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Persistence of long-lived plasma cells and humoral immunity in individuals responding to CD19-directed CAR T cell therapy

Vijay G. Bhoj, Dimitrios Arhontoulis, Gerald Wertheim, James Capobianchi, Colleen A. Callahan, Christoph T. Ellebrecht, Amrom E. Obstfeld, Simon F. Lacey, Jan J. Melenhorst, Farzana Nazimuddin, Wei-Ting Hwang, Shannon L. Maude, Mariusz A. Wasik, Adam Bagg, Stephen Schuster, Michael D. Feldman, David L. Porter, Stephen A. Grupp, Carl H. June and Michael C. Milone

Key points

  • CD19-targeted T cell immunotherapy reveals that a population of plasma cells lacking CD19 expression survives long-term, independent of B cells.

  • Pre-existing humoral immunity to vaccine-related antigens can persist in patients despite marked B-cell aplasia following CTL019 immunotherapy.

Abstract

The mechanisms underlying the maintenance of long-lasting humoral immunity are not well understood. Studies in mice indicate that plasma cells (PCs) can survive up to a lifetime, even in the absence of regeneration by B-cells, implying the presence of long-lived PCs as a mechanism for long-lasting immunity. Evidence from humans treated with anti-CD20, which depletes circulating B-cells, also suggests B-cell independent long-term survival of some PCs. On the other hand, antibody responses may be sustained solely by short-lived PCs with repopulation from clonally-related memory B-cells. To explore PC longevity and humoral immunity in humans, we investigated the fate of PCs and their antibodies in adult and pediatric patients who received chimeric antigen receptor (CAR)-based adoptive T-cell immunotherapy targeting CD19 to treat B-cell lineage malignancies (CTL019). Treatment with CTL019 is frequently associated with B-cell aplasia that can persist for years. Serum antibody titers to vaccine-related antigens were measured and quantitative assessment of B-cells and PCs in blood and bone marrow were performed at various time points before and after CTL019 therapy. While total serum immunoglobulin concentrations decline following CTL019-induced B-cell aplasia, several vaccine/pathogen-specific serum IgG and IgA titers remain relatively stable for at least 6 and 12 months post treatment, respectively. Analysis of bone marrow biopsies after CTL019 revealed 8 patients with persistence of antibody-secreting PCs at least 25 months post-CTL019 infusion despite absence of CD19+CD20+ B-cells. These results provide strong evidence for the existence of memory B-cell-independent, long-lived PCs in humans that contribute to long-lasting humoral immunity.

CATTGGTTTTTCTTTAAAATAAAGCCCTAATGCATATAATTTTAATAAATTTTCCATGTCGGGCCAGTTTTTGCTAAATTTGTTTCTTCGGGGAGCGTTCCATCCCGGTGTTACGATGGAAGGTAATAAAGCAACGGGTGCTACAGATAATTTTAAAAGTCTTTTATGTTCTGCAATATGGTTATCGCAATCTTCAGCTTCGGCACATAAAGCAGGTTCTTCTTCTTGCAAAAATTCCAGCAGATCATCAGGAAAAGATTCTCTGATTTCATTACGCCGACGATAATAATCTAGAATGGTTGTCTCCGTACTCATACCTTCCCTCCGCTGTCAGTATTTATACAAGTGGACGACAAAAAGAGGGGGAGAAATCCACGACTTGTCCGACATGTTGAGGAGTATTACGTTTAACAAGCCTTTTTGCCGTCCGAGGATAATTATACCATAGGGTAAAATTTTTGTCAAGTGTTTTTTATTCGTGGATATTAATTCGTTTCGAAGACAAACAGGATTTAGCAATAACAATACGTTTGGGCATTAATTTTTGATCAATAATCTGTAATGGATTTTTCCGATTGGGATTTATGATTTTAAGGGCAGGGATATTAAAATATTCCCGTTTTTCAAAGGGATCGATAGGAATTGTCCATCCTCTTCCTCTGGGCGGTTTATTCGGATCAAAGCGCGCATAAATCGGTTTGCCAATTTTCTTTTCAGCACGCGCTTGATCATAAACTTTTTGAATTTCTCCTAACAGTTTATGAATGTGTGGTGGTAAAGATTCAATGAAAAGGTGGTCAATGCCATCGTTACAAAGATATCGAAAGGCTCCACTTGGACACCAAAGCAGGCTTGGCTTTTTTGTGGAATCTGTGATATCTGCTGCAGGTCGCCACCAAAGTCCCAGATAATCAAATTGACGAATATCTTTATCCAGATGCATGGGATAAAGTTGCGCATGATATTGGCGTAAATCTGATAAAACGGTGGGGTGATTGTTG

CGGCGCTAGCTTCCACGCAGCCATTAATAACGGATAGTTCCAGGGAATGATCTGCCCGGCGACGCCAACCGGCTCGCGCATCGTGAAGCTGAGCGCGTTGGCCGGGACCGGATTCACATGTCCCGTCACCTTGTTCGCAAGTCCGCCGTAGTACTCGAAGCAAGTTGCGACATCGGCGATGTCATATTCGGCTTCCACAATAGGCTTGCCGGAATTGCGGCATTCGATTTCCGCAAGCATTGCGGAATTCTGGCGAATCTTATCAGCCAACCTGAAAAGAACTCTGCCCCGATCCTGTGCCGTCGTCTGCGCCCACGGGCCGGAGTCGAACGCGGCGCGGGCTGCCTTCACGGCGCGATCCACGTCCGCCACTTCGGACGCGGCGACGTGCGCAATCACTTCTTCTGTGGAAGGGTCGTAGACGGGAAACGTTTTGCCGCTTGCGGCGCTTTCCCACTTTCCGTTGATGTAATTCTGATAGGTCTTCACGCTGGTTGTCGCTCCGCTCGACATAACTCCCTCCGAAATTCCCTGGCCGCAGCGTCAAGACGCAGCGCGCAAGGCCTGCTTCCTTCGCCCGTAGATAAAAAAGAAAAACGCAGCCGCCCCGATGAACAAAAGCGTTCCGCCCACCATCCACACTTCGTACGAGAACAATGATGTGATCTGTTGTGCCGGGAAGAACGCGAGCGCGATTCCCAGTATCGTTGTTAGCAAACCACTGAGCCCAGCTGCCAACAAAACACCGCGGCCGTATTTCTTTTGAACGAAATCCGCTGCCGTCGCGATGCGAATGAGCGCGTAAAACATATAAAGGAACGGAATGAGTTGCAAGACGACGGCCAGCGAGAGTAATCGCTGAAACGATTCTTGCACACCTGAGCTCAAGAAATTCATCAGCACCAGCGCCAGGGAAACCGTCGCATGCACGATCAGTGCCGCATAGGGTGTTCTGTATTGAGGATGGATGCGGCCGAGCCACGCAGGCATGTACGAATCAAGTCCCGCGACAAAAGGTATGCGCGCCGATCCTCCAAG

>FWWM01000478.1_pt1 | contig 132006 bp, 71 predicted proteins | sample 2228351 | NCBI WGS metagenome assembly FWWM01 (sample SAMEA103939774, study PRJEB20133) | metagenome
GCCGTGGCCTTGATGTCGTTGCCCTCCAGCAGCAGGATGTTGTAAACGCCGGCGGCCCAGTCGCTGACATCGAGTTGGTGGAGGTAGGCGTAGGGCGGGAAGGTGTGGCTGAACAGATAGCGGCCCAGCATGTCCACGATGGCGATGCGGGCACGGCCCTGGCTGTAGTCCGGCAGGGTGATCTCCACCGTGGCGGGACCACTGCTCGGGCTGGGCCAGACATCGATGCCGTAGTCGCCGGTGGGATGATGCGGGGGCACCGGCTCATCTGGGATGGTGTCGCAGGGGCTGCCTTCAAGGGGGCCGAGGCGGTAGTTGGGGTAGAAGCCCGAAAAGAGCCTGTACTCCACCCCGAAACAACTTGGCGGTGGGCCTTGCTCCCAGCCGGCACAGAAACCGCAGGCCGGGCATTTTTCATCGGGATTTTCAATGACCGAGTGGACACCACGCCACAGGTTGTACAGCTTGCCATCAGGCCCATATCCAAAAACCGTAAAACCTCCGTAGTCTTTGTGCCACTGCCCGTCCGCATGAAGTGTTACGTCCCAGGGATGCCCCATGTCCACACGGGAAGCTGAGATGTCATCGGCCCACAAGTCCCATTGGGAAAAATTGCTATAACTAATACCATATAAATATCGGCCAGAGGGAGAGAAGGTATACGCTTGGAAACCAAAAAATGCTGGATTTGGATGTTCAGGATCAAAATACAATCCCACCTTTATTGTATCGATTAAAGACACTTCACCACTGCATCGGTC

• Submitted January 22, 2016.
  • Accepted April 29, 2016.